As we mark Yom Hashoah this week, Jews in the Diaspora will read Parshat Shemini, describing the violent deaths of Nadav and Avihu, as well as the tragic killing of Uzzah in this week’s haftarah. When analyzed together, these stories offer interesting lessons for Yom Hashoah.
The story of Uzzah is less well-known than that of Nadav and Avihu, so I will summarize it. King David has recently established Jerusalem as his capital city. He wishes to raise the prestige of God and the prominence of religion by establishing the Temple in his royal city. His first stage is to bring the Ark of the Covenant – which has been in exile for over fifty years – into Jerusalem. This journey is to be the ceremonial installation of the Ark in the city until, tragedy strikes; a horrible death halts the singing and dancing, and the festive procession grinds to an abrupt and tragic halt:
David assembled all the choicest men of Israel, thirty thousand strong… to bring up the Ark of God to which God’s Name was attached….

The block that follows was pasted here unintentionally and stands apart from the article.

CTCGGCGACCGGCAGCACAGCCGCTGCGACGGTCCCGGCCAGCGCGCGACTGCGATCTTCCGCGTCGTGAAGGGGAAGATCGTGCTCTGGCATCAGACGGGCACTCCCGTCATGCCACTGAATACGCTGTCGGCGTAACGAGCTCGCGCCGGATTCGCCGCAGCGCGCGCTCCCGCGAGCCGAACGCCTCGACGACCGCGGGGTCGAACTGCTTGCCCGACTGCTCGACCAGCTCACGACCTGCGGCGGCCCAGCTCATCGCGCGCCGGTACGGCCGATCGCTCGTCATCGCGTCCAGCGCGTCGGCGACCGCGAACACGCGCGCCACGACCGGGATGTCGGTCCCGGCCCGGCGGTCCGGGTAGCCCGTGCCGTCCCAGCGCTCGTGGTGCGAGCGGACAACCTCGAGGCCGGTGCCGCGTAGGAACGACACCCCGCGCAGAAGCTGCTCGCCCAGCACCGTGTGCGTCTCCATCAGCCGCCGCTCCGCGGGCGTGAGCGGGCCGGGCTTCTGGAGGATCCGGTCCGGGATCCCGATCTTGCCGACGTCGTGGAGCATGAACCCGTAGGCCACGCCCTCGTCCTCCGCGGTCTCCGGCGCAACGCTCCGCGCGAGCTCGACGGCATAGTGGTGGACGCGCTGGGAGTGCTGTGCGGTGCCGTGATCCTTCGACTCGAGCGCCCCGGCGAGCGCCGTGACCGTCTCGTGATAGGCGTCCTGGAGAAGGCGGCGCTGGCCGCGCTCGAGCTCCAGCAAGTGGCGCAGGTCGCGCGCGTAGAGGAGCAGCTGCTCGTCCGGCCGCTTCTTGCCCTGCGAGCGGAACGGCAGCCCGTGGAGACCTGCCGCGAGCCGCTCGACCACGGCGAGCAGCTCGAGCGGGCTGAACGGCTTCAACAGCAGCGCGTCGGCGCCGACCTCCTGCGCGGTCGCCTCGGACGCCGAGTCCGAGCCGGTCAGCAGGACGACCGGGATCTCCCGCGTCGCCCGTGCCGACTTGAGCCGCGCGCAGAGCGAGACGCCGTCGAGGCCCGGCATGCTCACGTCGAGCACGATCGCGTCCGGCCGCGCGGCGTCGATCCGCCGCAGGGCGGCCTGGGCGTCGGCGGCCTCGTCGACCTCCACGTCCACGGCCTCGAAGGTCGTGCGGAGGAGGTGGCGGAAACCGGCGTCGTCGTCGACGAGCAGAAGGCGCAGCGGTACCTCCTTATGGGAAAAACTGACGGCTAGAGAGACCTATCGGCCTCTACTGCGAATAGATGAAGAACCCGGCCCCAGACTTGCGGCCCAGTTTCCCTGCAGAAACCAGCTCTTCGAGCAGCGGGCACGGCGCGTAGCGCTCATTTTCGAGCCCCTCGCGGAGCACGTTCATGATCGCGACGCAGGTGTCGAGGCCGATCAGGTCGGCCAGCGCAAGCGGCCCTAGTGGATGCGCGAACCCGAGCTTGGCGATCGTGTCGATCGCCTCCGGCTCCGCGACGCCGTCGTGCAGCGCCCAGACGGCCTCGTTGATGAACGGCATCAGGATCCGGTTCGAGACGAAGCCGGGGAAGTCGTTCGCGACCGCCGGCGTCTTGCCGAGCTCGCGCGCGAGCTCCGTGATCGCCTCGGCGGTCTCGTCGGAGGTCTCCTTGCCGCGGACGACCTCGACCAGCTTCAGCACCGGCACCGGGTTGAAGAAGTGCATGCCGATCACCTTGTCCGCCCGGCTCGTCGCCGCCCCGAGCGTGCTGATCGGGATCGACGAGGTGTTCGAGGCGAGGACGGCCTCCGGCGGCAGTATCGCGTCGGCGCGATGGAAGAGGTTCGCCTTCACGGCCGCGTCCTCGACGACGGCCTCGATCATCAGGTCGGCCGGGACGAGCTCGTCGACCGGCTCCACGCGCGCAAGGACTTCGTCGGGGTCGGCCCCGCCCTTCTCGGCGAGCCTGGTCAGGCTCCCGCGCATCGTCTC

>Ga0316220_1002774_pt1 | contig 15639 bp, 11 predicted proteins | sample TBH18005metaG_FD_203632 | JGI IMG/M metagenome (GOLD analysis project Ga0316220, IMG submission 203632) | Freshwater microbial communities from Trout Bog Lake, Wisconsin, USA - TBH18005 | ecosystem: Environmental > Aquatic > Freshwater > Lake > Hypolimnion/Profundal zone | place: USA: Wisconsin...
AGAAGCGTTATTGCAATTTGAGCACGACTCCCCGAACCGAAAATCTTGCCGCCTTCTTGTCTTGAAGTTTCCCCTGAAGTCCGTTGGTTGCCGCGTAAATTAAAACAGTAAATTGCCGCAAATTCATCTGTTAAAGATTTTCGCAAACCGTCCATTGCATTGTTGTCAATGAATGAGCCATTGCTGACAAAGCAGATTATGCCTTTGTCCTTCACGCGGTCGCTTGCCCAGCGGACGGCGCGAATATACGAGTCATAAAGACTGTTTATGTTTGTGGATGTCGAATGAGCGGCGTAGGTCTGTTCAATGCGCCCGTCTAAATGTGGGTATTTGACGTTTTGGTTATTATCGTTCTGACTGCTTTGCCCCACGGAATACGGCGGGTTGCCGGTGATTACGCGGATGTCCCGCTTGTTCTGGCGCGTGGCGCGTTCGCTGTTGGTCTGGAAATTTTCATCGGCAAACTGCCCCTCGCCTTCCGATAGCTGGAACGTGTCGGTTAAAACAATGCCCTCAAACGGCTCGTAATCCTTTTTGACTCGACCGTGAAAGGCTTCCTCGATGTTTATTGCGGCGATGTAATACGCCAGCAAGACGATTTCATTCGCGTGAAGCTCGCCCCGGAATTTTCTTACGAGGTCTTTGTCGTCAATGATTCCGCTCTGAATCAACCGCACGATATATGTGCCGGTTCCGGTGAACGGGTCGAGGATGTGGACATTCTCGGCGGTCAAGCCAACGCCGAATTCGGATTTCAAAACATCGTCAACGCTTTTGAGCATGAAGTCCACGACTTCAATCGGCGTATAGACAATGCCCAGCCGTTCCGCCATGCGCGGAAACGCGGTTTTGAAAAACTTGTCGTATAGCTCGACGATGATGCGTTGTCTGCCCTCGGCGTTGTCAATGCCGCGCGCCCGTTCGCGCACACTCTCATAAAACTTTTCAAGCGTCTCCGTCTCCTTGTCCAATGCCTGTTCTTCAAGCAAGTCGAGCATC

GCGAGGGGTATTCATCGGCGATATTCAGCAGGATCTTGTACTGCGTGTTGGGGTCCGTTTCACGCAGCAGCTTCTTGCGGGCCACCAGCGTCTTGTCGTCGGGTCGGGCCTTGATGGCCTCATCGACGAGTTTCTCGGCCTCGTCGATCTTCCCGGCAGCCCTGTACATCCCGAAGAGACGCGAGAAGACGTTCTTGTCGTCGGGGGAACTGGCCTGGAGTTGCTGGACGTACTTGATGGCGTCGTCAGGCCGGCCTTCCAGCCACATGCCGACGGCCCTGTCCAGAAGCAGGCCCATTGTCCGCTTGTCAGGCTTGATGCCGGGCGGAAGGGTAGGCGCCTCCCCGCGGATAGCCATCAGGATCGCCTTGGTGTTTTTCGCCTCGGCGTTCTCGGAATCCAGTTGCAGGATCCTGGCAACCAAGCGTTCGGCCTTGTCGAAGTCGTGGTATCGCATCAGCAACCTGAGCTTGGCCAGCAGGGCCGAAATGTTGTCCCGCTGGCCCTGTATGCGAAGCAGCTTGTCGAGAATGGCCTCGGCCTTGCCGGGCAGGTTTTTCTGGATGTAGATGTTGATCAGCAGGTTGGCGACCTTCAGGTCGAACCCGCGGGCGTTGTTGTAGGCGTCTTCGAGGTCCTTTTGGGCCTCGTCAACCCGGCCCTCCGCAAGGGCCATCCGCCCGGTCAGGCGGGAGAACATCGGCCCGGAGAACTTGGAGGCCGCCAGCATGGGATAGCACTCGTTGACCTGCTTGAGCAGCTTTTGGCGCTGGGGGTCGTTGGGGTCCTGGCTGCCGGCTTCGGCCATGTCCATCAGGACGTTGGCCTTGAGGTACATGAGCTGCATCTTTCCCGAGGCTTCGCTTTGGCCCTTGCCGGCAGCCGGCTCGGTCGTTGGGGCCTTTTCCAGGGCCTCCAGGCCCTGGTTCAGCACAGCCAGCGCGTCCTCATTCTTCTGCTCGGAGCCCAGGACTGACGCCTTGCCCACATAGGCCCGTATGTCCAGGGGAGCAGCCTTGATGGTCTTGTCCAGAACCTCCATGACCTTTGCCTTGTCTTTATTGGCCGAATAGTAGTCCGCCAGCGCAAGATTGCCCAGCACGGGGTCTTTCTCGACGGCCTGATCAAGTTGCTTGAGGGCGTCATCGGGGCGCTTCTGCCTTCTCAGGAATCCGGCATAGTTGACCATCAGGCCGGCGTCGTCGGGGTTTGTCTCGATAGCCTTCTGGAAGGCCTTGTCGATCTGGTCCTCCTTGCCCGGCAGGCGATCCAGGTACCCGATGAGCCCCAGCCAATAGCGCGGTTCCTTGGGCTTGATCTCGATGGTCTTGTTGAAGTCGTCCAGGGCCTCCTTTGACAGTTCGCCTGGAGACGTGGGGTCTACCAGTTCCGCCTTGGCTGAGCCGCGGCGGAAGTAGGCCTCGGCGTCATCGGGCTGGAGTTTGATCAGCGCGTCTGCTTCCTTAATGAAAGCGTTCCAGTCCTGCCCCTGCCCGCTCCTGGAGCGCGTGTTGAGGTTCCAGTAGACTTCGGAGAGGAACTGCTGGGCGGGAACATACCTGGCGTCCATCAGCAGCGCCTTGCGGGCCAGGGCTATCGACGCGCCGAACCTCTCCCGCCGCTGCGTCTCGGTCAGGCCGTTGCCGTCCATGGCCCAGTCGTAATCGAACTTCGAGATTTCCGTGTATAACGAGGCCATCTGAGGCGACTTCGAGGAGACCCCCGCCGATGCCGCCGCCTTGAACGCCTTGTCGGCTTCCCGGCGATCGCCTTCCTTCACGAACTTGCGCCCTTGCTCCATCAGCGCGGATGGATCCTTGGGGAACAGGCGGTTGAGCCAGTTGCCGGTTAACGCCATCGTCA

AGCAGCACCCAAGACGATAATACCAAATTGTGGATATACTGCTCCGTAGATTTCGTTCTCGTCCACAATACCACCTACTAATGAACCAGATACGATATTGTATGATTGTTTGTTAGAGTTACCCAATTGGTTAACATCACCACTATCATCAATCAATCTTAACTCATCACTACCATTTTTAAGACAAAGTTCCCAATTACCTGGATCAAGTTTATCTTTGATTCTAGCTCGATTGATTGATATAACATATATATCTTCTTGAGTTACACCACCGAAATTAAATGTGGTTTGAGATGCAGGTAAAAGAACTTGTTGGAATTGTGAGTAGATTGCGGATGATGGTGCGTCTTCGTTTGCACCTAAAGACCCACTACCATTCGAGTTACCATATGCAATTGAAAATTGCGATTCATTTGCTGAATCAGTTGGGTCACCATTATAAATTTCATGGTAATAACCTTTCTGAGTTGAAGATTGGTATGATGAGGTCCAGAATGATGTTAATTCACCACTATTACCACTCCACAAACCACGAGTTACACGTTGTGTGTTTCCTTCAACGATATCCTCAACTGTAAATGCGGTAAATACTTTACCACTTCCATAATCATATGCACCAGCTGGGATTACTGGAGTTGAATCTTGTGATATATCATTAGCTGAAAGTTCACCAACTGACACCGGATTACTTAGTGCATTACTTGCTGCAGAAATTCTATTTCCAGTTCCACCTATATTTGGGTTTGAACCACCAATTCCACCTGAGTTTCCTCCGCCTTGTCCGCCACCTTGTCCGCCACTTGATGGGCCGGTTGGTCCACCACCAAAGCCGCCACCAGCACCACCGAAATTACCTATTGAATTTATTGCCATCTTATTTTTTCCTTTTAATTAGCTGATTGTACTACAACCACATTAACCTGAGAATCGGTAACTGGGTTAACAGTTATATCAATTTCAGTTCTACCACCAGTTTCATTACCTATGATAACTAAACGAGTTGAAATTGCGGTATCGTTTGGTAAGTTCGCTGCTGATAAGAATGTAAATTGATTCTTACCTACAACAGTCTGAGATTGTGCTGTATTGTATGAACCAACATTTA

They loaded the Ark of God onto a new cart and conveyed it from the house of Avinadav… David and all the House of Israel danced before the Lord to the sound of all types of instruments: lyres harps, timbrels, sistrums and cymbals.
When they reached the threshing floor of Nachon, Uzzah reached out for the Ark of God and grasped it for the oxen had stumbled. And God was furious with Uzzah. And God struck him down on the spot and he died there with the Ark of God. David was distressed that the Lord had inflicted a breach upon Uzzah, and he named the place ‘Breach of Uzzah’…” (II Samuel 6:1-8)
Certain points of similarity are clear:
- Both are episodes of national celebrations, marking the dedication of the Mishkan/Temple. The emotions in each are the same: a mix of excitement and religious ecstasy at God’s increased closeness and involvement in the life of the nation, blended with a sense of awe of the divine.
- Both episodes depict God’s revelation or intense presence. In Shemini fire descends from heaven to consume the sacrifices, and in the Haftara, the Ark is referenced as a seat for God, a “merkava” or chariot for the divine (See Exodus 25, and Numbers 10:25-26).